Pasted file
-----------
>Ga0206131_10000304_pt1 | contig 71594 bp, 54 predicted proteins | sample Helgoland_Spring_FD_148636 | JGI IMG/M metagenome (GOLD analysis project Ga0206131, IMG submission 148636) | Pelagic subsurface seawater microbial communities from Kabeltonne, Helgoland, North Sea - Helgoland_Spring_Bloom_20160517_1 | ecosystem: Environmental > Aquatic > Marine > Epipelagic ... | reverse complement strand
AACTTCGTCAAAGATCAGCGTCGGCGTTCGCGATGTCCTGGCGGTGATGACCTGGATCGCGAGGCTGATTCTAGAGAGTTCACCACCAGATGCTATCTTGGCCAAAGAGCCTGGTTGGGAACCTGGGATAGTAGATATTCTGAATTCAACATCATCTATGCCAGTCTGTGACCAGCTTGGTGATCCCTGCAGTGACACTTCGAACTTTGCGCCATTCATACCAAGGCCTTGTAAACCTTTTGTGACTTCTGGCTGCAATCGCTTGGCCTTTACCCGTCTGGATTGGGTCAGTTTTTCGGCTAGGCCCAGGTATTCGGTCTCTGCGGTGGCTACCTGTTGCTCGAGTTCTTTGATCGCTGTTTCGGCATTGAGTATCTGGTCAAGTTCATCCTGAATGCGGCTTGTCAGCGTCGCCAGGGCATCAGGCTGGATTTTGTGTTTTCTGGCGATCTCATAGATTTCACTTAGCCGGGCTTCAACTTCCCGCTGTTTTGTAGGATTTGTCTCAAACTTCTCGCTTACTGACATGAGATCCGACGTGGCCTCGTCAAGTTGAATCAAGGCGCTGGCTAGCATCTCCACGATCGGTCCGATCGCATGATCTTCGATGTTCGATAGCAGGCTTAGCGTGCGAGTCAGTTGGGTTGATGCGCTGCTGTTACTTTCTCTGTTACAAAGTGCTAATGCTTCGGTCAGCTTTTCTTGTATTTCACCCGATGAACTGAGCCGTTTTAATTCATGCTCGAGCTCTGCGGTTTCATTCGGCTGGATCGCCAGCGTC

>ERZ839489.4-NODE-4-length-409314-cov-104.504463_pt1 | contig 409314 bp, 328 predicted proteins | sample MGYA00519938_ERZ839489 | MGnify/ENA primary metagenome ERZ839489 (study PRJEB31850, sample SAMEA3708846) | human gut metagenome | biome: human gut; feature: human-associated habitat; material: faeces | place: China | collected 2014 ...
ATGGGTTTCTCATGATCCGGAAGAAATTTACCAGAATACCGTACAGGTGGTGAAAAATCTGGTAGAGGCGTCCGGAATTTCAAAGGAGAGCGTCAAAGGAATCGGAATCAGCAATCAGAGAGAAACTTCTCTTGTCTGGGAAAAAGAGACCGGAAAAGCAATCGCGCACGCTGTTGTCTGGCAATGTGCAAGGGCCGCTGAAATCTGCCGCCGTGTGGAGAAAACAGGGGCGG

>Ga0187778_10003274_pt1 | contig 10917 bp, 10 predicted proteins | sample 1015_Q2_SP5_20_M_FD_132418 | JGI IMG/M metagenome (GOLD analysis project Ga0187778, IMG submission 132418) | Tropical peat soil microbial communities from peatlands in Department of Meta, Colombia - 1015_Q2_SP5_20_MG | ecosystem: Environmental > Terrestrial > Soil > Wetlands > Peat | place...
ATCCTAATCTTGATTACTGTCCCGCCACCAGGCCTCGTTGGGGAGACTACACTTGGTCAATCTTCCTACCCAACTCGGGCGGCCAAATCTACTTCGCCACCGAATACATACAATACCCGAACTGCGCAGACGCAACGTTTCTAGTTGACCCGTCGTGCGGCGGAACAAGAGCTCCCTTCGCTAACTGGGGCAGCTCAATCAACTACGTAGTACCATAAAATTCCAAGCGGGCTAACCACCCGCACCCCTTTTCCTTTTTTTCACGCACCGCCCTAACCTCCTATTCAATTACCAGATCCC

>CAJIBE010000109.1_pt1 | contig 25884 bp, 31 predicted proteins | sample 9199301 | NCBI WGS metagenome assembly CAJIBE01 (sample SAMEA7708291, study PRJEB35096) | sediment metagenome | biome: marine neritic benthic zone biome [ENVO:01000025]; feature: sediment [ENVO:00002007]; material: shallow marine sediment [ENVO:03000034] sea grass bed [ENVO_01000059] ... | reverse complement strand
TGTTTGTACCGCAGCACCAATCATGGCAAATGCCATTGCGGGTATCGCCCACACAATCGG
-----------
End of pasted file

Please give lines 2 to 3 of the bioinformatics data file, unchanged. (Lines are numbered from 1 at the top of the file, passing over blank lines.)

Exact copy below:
AACTTCGTCAAAGATCAGCGTCGGCGTTCGCGATGTCCTGGCGGTGATGACCTGGATCGCGAGGCTGATTCTAGAGAGTTCACCACCAGATGCTATCTTGGCCAAAGAGCCTGGTTGGGAACCTGGGATAGTAGATATTCTGAATTCAACATCATCTATGCCAGTCTGTGACCAGCTTGGTGATCCCTGCAGTGACACTTCGAACTTTGCGCCATTCATACCAAGGCCTTGTAAACCTTTTGTGACTTCTGGCTGCAATCGCTTGGCCTTTACCCGTCTGGATTGGGTCAGTTTTTCGGCTAGGCCCAGGTATTCGGTCTCTGCGGTGGCTACCTGTTGCTCGAGTTCTTTGATCGCTGTTTCGGCATTGAGTATCTGGTCAAGTTCATCCTGAATGCGGCTTGTCAGCGTCGCCAGGGCATCAGGCTGGATTTTGTGTTTTCTGGCGATCTCATAGATTTCACTTAGCCGGGCTTCAACTTCCCGCTGTTTTGTAGGATTTGTCTCAAACTTCTCGCTTACTGACATGAGATCCGACGTGGCCTCGTCAAGTTGAATCAAGGCGCTGGCTAGCATCTCCACGATCGGTCCGATCGCATGATCTTCGATGTTCGATAGCAGGCTTAGCGTGCGAGTCAGTTGGGTTGATGCGCTGCTGTTACTTTCTCTGTTACAAAGTGCTAATGCTTCGGTCAGCTTTTCTTGTATTTCACCCGATGAACTGAGCCGTTTTAATTCATGCTCGAGCTCTGCGGTTTCATTCGGCTGGATCGCCAGCGTC

>ERZ839489.4-NODE-4-length-409314-cov-104.504463_pt1 | contig 409314 bp, 328 predicted proteins | sample MGYA00519938_ERZ839489 | MGnify/ENA primary metagenome ERZ839489 (study PRJEB31850, sample SAMEA3708846) | human gut metagenome | biome: human gut; feature: human-associated habitat; material: faeces | place: China | collected 2014 ...